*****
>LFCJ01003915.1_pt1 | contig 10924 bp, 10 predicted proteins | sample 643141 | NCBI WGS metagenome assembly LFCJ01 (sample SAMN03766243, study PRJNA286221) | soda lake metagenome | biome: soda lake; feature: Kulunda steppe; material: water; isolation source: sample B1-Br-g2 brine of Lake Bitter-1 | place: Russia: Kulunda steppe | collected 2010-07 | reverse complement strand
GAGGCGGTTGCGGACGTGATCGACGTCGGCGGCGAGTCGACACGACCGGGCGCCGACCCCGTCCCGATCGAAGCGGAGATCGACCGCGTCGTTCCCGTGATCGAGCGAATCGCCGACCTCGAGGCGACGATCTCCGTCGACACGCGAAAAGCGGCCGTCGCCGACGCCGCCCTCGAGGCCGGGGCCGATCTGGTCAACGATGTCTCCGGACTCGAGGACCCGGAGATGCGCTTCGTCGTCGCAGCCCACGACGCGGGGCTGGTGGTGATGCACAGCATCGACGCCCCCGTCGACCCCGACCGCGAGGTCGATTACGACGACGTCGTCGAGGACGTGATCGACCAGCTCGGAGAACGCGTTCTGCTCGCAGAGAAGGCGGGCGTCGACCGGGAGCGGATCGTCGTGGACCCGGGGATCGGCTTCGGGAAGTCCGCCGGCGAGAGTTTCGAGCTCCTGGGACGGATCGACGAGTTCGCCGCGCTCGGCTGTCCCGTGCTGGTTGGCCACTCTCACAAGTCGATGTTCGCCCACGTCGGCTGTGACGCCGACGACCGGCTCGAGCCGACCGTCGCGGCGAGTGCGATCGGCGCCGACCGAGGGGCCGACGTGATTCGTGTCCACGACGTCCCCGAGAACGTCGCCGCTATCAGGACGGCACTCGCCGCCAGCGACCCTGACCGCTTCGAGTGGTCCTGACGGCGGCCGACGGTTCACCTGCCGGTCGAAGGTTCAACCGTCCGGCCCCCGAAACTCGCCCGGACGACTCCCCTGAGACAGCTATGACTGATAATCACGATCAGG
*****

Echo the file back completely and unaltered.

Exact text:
>LFCJ01003915.1_pt1 | contig 10924 bp, 10 predicted proteins | sample 643141 | NCBI WGS metagenome assembly LFCJ01 (sample SAMN03766243, study PRJNA286221) | soda lake metagenome | biome: soda lake; feature: Kulunda steppe; material: water; isolation source: sample B1-Br-g2 brine of Lake Bitter-1 | place: Russia: Kulunda steppe | collected 2010-07 | reverse complement strand
GAGGCGGTTGCGGACGTGATCGACGTCGGCGGCGAGTCGACACGACCGGGCGCCGACCCCGTCCCGATCGAAGCGGAGATCGACCGCGTCGTTCCCGTGATCGAGCGAATCGCCGACCTCGAGGCGACGATCTCCGTCGACACGCGAAAAGCGGCCGTCGCCGACGCCGCCCTCGAGGCCGGGGCCGATCTGGTCAACGATGTCTCCGGACTCGAGGACCCGGAGATGCGCTTCGTCGTCGCAGCCCACGACGCGGGGCTGGTGGTGATGCACAGCATCGACGCCCCCGTCGACCCCGACCGCGAGGTCGATTACGACGACGTCGTCGAGGACGTGATCGACCAGCTCGGAGAACGCGTTCTGCTCGCAGAGAAGGCGGGCGTCGACCGGGAGCGGATCGTCGTGGACCCGGGGATCGGCTTCGGGAAGTCCGCCGGCGAGAGTTTCGAGCTCCTGGGACGGATCGACGAGTTCGCCGCGCTCGGCTGTCCCGTGCTGGTTGGCCACTCTCACAAGTCGATGTTCGCCCACGTCGGCTGTGACGCCGACGACCGGCTCGAGCCGACCGTCGCGGCGAGTGCGATCGGCGCCGACCGAGGGGCCGACGTGATTCGTGTCCACGACGTCCCCGAGAACGTCGCCGCTATCAGGACGGCACTCGCCGCCAGCGACCCTGACCGCTTCGAGTGGTCCTGACGGCGGCCGACGGTTCACCTGCCGGTCGAAGGTTCAACCGTCCGGCCCCCGAAACTCGCCCGGACGACTCCCCTGAGACAGCTATGACTGATAATCACGATCAGG